Compare any two graphics cards:
Radeon HD 7750 vs Radeon HD 7850
IntroThe Radeon HD 7750 has core clock speeds of 800 MHz on the GPU, and 1125 MHz on the 1024 MB of GDDR5 RAM. It features 512 SPUs along with 32 Texture Address Units and 16 ROPs.
Compare all of that to the Radeon HD 7850, which comes with a clock frequency of 860 MHz and a GDDR5 memory frequency of 1200 MHz. It also makes use of a 256-bit memory bus, and makes use of a 28 nm design. It is made up of 1024 SPUs, 64 TAUs, and 32 ROPs.
Power Usage and Theoretical Benchmarks
Power Consumption (Max TDP)
Theoretically speaking, the Radeon HD 7850 is 113% faster than the Radeon HD 7750 overall, because of its greater data rate. (explain)
Texel RateThe Radeon HD 7850 is quite a bit (approximately 115%) faster with regards to AF than the Radeon HD 7750. (explain)
Pixel RateThe Radeon HD 7850 should be much (approximately 115%) better at full screen anti-aliasing than the Radeon HD 7750, and should be capable of handling higher screen resolutions while still performing well. (explain)
Please note that the above 'benchmarks' are all just theoretical - the results were calculated based on the card's specifications, and real-world performance may (and probably will) vary at least a bit.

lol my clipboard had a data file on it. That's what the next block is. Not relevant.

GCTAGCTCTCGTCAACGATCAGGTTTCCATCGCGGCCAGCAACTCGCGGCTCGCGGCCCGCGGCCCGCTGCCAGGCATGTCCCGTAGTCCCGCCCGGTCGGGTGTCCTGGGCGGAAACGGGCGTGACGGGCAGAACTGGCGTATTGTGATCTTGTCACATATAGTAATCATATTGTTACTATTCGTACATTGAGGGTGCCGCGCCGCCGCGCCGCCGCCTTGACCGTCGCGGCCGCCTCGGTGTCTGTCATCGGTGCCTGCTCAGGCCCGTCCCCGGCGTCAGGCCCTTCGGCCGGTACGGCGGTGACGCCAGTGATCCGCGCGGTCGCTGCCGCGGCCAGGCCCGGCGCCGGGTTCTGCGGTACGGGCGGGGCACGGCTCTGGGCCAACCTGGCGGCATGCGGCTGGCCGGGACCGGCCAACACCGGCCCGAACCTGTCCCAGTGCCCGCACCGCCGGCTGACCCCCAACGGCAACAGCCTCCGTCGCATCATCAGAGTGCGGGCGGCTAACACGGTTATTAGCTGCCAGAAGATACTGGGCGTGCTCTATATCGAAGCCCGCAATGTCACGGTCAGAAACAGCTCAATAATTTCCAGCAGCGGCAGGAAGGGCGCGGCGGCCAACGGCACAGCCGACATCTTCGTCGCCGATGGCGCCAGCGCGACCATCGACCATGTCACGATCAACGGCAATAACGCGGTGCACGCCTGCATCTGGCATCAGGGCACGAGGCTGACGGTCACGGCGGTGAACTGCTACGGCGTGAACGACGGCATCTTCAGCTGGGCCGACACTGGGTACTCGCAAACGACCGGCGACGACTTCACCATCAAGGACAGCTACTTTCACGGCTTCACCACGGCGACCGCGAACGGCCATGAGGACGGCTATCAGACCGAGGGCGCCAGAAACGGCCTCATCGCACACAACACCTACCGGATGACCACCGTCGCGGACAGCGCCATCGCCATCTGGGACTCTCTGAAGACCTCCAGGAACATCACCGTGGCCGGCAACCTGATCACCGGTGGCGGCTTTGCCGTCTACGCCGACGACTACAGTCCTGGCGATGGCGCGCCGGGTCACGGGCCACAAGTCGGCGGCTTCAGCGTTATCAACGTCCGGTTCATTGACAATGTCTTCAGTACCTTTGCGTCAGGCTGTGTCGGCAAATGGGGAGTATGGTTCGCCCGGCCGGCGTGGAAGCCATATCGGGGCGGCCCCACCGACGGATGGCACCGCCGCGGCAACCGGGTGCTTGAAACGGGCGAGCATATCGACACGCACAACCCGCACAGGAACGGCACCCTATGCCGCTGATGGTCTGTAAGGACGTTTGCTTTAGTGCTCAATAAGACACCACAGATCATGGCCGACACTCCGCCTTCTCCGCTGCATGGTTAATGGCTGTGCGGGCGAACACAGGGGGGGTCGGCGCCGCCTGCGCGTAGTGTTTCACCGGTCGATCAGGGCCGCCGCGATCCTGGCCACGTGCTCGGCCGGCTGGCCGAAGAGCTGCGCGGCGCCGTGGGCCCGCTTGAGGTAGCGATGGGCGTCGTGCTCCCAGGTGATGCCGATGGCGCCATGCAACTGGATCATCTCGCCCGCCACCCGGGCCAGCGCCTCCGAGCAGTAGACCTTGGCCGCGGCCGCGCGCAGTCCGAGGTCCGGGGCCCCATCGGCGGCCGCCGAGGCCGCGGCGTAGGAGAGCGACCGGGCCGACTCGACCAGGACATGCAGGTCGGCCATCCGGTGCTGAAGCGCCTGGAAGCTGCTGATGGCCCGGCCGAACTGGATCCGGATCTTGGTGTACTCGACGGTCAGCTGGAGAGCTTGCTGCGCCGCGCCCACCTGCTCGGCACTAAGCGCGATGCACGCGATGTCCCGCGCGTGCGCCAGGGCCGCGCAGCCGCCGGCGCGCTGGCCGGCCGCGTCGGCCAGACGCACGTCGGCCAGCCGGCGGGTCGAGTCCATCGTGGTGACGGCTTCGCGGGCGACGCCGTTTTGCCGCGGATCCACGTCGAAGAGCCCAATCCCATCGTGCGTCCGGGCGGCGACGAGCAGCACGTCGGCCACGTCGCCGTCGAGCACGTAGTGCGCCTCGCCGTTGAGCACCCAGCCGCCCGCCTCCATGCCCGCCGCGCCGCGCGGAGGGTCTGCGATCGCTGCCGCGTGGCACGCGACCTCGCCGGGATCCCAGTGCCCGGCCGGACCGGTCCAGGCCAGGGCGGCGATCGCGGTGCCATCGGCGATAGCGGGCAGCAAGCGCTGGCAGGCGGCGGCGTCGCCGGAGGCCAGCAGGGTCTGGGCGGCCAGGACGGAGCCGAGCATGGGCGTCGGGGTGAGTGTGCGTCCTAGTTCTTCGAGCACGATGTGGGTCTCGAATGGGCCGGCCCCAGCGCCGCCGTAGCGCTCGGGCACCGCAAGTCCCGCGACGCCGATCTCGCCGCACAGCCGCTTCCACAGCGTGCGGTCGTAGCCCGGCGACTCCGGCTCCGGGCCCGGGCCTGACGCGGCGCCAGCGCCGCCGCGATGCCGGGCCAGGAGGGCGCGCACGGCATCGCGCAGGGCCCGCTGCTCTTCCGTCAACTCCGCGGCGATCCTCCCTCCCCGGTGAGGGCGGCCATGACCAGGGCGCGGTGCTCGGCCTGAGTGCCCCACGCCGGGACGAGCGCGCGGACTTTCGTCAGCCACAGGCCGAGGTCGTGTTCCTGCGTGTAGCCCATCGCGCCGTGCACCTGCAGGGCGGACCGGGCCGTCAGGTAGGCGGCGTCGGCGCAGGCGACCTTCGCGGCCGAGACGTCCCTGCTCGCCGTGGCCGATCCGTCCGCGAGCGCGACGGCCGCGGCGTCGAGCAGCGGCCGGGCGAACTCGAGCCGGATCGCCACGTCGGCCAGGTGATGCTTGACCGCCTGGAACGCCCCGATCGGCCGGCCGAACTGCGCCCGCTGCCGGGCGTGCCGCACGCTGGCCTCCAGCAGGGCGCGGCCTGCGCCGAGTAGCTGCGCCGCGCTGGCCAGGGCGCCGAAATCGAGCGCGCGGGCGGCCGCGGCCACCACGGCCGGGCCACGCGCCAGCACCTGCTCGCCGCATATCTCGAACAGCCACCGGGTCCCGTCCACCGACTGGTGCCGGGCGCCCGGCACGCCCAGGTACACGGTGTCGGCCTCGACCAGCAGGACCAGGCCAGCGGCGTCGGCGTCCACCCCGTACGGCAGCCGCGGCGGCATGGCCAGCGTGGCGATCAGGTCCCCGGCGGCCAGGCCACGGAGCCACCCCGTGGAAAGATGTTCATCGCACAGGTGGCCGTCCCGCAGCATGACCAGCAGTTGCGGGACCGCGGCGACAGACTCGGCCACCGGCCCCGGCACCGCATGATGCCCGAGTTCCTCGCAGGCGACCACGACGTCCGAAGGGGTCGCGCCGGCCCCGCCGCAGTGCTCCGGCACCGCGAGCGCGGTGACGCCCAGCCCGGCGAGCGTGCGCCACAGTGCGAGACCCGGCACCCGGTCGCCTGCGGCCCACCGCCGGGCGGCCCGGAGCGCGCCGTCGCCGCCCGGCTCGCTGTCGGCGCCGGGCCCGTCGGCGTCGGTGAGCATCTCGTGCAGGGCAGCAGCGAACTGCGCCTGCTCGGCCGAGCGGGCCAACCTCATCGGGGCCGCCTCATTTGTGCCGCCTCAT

Please note that the price comparisons are based on search keywords - sometimes it might show cards with very similar names that are not exactly the same as the one chosen in the comparison. We do try to filter out the wrong results as best we can, though.
Memory Bandwidth: Bandwidth is the largest amount of data (in units of MB per second) that can be moved past the external memory interface in one second. It's worked out by multiplying the card's bus width by its memory speed. If the card has DDR memory, it should be multiplied by 2 again. If DDR5, multiply by ANOTHER 2x. The better the card's memory bandwidth, the better the card will be in general. It especially helps with AA, High Dynamic Range and higher screen resolutions.
Texel Rate: Texel rate is the maximum amount of texture map elements (texels) that can be applied per second. This number is worked out by multiplying the total number of texture units of the card by the core speed of the chip. The higher this number, the better the card will be at handling texture filtering (anisotropic filtering - AF). It is measured in millions of texels in a second.
Pixel Rate: Pixel rate is the maximum amount of pixels that the graphics card could possibly write to its local memory per second - measured in millions of pixels per second. The figure is calculated by multiplying the number of colour ROPs by the clock speed of the card. ROPs (Raster Operations Pipelines - sometimes also referred to as Render Output Units) are responsible for filling the screen with pixels (the image). The actual pixel output rate also depends on quite a few other factors, especially the memory bandwidth - the lower the memory bandwidth is, the lower the ability to get to the maximum fill rate.